“Why do you ask me these questions at five o’clock?
      Can I answer inSpanish? Do you speak Spanish?”

      “Pocito,” I said—a little.

      “Pocito?! “ He laughed again.

      “Go ahead,” I said, talk to me about Sunnis and Shia
      in Spanish.

      Reyes: “Well, I, uh....”

      I apologized for putting him “on the spot a little.”
      But I remindedhim that the people who have killed
      thousands of Americans on U.S. soiland in the Middle
      East have been front page news for a long time now.

      It’s been 23 years since a Hezbollah suicide bomber
      killed over 200U.S. military personnel in Beirut,
      mostly Marines.

      Hezbollah, a creature of Iran, is close to taking over
      in Lebanon.Reports say they are helping train Iraqi
      Shiites to kill Sunnis in thespiralling civil war.

      “Yeah,” Reyes said, rightly observing, “but . . . it’s
      not like theHatfields and the McCoys. It’s a heck of a
      lot more complex.

      “And I agree with you — we ought to expend some effort
      intounderstanding them. But speaking only for myself,
      it’s hard to keepthings in perspective and in the
      categories.”

      Reyes is not alone.

      The best argument for needing to understand who’s what
      in the MiddleEast is probably the mistaken invasion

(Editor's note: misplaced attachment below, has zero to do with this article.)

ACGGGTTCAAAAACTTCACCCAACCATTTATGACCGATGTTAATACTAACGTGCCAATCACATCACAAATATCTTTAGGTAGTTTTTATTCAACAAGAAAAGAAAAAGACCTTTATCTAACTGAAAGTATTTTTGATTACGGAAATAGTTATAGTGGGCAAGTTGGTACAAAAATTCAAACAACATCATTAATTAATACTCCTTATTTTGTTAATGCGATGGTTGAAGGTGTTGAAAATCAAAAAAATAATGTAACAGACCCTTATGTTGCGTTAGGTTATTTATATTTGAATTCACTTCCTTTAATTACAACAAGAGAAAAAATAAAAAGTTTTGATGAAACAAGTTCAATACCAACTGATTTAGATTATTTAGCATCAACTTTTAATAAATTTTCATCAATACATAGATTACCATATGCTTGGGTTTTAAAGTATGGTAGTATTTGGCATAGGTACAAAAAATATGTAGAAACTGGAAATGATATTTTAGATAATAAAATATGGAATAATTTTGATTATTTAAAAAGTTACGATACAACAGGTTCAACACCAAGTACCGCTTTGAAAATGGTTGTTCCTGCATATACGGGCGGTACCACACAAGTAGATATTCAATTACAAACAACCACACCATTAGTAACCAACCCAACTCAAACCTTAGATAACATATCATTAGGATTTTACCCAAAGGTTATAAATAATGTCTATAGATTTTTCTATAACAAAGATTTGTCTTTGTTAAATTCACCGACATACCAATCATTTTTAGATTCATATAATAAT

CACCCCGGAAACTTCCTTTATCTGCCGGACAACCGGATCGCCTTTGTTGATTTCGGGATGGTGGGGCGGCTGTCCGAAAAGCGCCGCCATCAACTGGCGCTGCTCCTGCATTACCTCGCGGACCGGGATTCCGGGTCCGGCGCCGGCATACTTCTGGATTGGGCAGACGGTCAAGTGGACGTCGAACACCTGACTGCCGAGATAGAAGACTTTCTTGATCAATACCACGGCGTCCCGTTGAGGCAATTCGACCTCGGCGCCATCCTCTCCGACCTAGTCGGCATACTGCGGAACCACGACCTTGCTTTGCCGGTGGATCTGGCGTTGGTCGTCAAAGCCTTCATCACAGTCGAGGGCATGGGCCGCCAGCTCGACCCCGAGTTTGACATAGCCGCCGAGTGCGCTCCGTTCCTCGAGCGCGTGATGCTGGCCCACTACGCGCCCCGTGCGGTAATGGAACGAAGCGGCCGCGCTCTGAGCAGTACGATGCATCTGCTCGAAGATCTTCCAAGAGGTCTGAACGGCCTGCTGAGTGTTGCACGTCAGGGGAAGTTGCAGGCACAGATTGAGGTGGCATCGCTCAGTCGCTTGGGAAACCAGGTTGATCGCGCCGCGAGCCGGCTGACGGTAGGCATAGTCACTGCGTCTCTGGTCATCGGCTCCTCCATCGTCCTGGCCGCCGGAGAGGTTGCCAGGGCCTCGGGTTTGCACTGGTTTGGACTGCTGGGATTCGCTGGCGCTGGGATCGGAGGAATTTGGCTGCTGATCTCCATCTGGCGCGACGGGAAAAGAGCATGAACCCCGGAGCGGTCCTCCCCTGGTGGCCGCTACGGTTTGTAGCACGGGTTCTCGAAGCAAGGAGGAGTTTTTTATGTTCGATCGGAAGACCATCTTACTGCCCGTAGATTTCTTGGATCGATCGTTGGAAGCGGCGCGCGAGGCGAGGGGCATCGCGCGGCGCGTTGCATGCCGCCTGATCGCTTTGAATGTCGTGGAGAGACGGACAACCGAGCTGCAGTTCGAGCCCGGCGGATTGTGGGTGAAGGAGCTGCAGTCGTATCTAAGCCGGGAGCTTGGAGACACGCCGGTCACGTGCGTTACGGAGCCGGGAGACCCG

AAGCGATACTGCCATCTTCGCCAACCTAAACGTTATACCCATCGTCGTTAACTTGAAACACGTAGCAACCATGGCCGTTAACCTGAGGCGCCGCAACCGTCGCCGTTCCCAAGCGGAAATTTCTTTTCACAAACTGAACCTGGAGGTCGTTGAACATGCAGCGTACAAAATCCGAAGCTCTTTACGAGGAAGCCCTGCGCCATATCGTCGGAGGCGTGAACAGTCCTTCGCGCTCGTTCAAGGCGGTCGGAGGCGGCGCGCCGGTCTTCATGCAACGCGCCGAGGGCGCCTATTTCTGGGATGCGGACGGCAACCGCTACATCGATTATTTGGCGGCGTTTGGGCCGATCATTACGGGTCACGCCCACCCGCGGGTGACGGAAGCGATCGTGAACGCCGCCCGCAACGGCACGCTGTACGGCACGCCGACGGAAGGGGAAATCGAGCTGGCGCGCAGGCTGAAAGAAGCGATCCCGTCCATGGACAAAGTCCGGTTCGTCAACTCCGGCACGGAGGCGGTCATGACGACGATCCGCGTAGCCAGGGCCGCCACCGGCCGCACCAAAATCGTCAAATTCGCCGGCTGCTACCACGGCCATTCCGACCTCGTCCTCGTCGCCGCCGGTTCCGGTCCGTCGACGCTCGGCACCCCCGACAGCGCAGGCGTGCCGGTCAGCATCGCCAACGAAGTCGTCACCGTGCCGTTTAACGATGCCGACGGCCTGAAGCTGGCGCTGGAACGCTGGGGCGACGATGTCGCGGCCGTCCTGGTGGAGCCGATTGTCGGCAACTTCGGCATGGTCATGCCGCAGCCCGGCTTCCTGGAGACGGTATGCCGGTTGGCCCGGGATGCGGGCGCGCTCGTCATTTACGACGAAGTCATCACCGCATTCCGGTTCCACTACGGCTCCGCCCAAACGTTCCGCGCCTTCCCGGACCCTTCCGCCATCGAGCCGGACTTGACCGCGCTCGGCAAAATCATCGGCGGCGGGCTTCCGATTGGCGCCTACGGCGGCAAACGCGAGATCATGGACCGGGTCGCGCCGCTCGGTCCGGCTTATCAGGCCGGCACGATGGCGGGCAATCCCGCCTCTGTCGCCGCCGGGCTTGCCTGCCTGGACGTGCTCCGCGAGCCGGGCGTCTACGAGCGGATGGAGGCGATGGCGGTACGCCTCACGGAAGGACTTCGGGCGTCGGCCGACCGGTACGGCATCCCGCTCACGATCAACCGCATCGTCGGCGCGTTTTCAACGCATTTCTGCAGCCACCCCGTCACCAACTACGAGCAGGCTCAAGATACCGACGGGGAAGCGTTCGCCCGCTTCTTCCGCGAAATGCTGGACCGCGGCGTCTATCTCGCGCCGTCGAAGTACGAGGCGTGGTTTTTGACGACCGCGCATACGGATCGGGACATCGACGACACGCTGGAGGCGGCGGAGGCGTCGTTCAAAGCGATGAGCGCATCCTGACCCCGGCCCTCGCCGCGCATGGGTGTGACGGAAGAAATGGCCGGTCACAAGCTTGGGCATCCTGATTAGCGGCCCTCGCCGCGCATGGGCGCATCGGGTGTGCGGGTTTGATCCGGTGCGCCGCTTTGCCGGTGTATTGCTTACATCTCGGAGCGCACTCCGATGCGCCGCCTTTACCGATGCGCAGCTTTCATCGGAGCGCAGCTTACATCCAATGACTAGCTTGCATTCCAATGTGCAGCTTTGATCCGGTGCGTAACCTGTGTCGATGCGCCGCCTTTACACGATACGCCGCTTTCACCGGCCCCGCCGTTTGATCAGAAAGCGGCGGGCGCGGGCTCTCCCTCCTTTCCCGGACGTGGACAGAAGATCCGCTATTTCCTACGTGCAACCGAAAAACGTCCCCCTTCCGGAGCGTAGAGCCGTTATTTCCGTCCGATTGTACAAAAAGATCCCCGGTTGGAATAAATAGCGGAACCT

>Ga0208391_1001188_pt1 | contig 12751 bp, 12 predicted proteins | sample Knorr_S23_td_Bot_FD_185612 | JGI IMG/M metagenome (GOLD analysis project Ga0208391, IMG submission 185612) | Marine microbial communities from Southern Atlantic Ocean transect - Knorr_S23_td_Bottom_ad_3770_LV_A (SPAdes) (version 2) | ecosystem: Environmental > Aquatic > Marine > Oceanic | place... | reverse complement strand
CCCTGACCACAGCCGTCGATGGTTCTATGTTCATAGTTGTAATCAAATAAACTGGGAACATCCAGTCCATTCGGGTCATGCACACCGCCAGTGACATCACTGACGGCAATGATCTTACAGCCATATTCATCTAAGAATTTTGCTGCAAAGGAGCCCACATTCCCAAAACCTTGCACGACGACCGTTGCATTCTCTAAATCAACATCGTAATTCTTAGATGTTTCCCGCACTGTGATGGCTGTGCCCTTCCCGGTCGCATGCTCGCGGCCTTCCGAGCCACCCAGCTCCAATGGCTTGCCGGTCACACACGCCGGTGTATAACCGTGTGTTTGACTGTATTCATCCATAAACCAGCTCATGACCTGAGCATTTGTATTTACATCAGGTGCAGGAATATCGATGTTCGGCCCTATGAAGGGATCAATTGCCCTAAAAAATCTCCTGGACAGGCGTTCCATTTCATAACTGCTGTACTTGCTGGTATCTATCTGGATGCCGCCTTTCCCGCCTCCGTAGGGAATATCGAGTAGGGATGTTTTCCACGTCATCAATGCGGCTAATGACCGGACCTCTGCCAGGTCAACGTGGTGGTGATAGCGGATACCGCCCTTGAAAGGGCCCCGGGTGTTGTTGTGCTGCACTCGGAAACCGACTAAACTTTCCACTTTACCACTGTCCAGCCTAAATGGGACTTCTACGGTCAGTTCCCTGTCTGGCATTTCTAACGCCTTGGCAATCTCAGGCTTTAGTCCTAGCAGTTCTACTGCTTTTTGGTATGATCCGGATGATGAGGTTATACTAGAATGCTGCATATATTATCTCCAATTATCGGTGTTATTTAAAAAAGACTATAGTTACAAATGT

itself, despite thepreponderance of expert opinion
      that it was a terrible idea — includingthat of Bush’s
      father and his advisers. On the day in 2003 when
      Iraqimobs toppled the statue of Saddam Hussein in
      Baghdad, Bush was said tobe unaware of the possibility
      that a Sunni-Shia civil war could fillthe power
      vacuum, according to a reliable source with good White
      Houseconnections.

      If President Bush and some of his closest associates,
      not to mentiontop counterterrorism officials, have
      demonstrated their own ignoranceabout who the players
      are in the Middle East, why should we expect
      theleaders of the House Intelligence Committee to get
      it right?


      Trent Lott
      , the veteranRepublican senator from Mississippi, said
      only last September that“It’s hard for Americans, all
      of us, including me, to understand what’swrong with
      these people.”

      “Why do they kill people of other religions because of
      religion?”wondered Lott, a member of the Senate
      Intelligence Committee, after ameeting with Bush.